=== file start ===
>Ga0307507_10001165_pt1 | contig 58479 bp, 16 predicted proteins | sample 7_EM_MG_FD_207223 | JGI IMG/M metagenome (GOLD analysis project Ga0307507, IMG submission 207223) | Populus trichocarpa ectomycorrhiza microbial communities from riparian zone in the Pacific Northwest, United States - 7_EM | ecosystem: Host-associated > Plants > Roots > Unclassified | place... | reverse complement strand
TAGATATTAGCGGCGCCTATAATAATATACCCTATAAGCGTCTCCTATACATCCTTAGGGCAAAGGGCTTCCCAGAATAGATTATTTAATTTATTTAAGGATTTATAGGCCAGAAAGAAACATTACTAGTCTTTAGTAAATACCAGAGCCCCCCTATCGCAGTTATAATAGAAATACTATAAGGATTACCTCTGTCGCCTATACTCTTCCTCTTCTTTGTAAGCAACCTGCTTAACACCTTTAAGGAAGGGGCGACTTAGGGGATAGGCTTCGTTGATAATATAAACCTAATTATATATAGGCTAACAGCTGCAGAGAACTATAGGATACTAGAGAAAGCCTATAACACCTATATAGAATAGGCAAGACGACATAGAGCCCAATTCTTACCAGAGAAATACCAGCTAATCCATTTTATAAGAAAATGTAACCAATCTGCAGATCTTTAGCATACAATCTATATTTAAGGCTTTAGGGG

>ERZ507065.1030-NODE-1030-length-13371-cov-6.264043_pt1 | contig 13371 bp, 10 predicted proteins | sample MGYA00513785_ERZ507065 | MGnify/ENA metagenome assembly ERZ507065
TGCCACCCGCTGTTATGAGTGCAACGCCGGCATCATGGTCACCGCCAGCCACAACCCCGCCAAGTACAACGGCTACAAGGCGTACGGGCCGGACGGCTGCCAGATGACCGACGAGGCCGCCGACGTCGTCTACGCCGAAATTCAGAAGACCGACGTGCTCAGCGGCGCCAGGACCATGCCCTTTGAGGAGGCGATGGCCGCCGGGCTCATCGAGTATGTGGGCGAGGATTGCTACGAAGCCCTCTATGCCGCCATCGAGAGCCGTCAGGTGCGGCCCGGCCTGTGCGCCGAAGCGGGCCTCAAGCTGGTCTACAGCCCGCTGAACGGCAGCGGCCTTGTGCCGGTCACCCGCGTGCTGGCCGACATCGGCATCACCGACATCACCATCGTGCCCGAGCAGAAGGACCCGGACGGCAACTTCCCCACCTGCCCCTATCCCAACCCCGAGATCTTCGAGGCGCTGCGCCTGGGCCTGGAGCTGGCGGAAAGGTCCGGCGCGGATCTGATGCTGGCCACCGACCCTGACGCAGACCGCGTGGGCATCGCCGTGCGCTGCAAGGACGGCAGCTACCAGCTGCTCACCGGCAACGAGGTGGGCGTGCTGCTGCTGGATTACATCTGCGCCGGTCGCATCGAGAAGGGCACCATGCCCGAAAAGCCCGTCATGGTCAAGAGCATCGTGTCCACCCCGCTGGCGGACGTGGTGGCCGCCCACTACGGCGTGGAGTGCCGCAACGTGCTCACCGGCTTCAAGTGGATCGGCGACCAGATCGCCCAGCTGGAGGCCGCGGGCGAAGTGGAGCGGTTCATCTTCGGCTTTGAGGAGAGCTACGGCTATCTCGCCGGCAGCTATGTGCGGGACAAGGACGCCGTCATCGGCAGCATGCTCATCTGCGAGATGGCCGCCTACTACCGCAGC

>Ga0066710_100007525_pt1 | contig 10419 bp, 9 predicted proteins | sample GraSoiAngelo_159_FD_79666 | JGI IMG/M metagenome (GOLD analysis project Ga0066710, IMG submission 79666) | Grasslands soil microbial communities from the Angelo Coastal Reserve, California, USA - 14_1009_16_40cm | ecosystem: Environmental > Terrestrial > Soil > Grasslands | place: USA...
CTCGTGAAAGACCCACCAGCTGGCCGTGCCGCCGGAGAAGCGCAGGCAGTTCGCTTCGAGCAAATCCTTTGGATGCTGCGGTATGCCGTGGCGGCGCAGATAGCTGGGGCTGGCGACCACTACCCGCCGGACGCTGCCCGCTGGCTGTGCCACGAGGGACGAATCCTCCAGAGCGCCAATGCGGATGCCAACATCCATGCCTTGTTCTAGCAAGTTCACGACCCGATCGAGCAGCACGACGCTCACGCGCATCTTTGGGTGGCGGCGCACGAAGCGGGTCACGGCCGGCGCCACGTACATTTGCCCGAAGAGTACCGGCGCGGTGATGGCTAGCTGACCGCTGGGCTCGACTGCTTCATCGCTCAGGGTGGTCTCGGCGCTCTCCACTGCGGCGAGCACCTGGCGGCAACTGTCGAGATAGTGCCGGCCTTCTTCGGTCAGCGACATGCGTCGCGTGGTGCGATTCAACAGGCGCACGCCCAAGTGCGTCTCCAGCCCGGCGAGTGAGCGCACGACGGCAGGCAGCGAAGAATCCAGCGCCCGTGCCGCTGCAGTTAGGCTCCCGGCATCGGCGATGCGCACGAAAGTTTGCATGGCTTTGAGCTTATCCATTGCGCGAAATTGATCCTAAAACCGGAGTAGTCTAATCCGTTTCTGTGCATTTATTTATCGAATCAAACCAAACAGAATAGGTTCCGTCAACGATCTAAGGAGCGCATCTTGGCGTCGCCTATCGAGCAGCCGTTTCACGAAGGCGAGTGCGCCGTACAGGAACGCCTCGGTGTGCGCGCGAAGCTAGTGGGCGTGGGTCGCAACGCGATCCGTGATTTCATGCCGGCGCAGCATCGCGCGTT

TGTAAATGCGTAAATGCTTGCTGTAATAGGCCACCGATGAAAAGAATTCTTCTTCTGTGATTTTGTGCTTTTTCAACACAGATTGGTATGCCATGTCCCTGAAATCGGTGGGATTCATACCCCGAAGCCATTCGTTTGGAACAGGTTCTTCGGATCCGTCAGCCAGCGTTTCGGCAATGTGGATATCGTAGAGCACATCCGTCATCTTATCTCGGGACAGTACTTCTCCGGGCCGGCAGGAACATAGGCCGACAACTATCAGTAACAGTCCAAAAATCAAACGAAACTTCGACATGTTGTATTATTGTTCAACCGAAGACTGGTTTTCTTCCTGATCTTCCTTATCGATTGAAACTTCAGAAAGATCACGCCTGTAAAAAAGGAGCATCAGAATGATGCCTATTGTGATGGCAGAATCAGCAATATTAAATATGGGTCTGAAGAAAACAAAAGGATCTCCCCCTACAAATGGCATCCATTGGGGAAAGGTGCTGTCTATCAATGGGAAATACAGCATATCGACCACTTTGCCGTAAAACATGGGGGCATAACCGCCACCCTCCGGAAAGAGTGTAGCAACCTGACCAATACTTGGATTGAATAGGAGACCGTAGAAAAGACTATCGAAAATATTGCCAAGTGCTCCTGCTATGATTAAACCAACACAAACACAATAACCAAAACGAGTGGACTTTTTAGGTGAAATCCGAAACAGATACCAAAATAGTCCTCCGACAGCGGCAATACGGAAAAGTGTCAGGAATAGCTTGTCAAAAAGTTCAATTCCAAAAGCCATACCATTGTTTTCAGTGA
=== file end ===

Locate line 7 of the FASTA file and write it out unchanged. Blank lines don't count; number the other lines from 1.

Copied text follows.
TGTAAATGCGTAAATGCTTGCTGTAATAGGCCACCGATGAAAAGAATTCTTCTTCTGTGATTTTGTGCTTTTTCAACACAGATTGGTATGCCATGTCCCTGAAATCGGTGGGATTCATACCCCGAAGCCATTCGTTTGGAACAGGTTCTTCGGATCCGTCAGCCAGCGTTTCGGCAATGTGGATATCGTAGAGCACATCCGTCATCTTATCTCGGGACAGTACTTCTCCGGGCCGGCAGGAACATAGGCCGACAACTATCAGTAACAGTCCAAAAATCAAACGAAACTTCGACATGTTGTATTATTGTTCAACCGAAGACTGGTTTTCTTCCTGATCTTCCTTATCGATTGAAACTTCAGAAAGATCACGCCTGTAAAAAAGGAGCATCAGAATGATGCCTATTGTGATGGCAGAATCAGCAATATTAAATATGGGTCTGAAGAAAACAAAAGGATCTCCCCCTACAAATGGCATCCATTGGGGAAAGGTGCTGTCTATCAATGGGAAATACAGCATATCGACCACTTTGCCGTAAAACATGGGGGCATAACCGCCACCCTCCGGAAAGAGTGTAGCAACCTGACCAATACTTGGATTGAATAGGAGACCGTAGAAAAGACTATCGAAAATATTGCCAAGTGCTCCTGCTATGATTAAACCAACACAAACACAATAACCAAAACGAGTGGACTTTTTAGGTGAAATCCGAAACAGATACCAAAATAGTCCTCCGACAGCGGCAATACGGAAAAGTGTCAGGAATAGCTTGTCAAAAAGTTCAATTCCAAAAGCCATACCATTGTTTTCAGTGA